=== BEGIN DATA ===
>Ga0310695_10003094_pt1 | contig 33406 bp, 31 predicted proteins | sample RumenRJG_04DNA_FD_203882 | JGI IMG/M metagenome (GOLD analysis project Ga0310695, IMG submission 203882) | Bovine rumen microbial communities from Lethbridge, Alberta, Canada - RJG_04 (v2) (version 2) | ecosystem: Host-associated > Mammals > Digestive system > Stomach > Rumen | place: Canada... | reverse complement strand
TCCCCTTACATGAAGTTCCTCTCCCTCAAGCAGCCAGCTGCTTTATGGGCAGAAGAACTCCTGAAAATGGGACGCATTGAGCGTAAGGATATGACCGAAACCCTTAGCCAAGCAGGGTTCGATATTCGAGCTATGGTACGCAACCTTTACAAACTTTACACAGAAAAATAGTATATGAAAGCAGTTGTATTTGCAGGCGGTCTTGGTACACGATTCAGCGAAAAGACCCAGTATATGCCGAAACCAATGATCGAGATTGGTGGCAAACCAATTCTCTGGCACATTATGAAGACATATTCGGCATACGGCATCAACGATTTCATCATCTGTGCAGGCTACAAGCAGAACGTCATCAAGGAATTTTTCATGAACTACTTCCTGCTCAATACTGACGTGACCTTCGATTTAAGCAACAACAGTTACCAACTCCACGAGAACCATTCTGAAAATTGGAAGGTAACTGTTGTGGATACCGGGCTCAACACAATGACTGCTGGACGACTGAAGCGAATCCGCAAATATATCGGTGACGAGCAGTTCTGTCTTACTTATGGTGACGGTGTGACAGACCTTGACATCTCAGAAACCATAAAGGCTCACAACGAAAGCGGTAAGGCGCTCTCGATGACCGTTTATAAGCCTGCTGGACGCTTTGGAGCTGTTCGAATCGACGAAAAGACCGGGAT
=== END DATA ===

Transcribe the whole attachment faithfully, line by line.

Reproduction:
>Ga0310695_10003094_pt1 | contig 33406 bp, 31 predicted proteins | sample RumenRJG_04DNA_FD_203882 | JGI IMG/M metagenome (GOLD analysis project Ga0310695, IMG submission 203882) | Bovine rumen microbial communities from Lethbridge, Alberta, Canada - RJG_04 (v2) (version 2) | ecosystem: Host-associated > Mammals > Digestive system > Stomach > Rumen | place: Canada... | reverse complement strand
TCCCCTTACATGAAGTTCCTCTCCCTCAAGCAGCCAGCTGCTTTATGGGCAGAAGAACTCCTGAAAATGGGACGCATTGAGCGTAAGGATATGACCGAAACCCTTAGCCAAGCAGGGTTCGATATTCGAGCTATGGTACGCAACCTTTACAAACTTTACACAGAAAAATAGTATATGAAAGCAGTTGTATTTGCAGGCGGTCTTGGTACACGATTCAGCGAAAAGACCCAGTATATGCCGAAACCAATGATCGAGATTGGTGGCAAACCAATTCTCTGGCACATTATGAAGACATATTCGGCATACGGCATCAACGATTTCATCATCTGTGCAGGCTACAAGCAGAACGTCATCAAGGAATTTTTCATGAACTACTTCCTGCTCAATACTGACGTGACCTTCGATTTAAGCAACAACAGTTACCAACTCCACGAGAACCATTCTGAAAATTGGAAGGTAACTGTTGTGGATACCGGGCTCAACACAATGACTGCTGGACGACTGAAGCGAATCCGCAAATATATCGGTGACGAGCAGTTCTGTCTTACTTATGGTGACGGTGTGACAGACCTTGACATCTCAGAAACCATAAAGGCTCACAACGAAAGCGGTAAGGCGCTCTCGATGACCGTTTATAAGCCTGCTGGACGCTTTGGAGCTGTTCGAATCGACGAAAAGACCGGGAT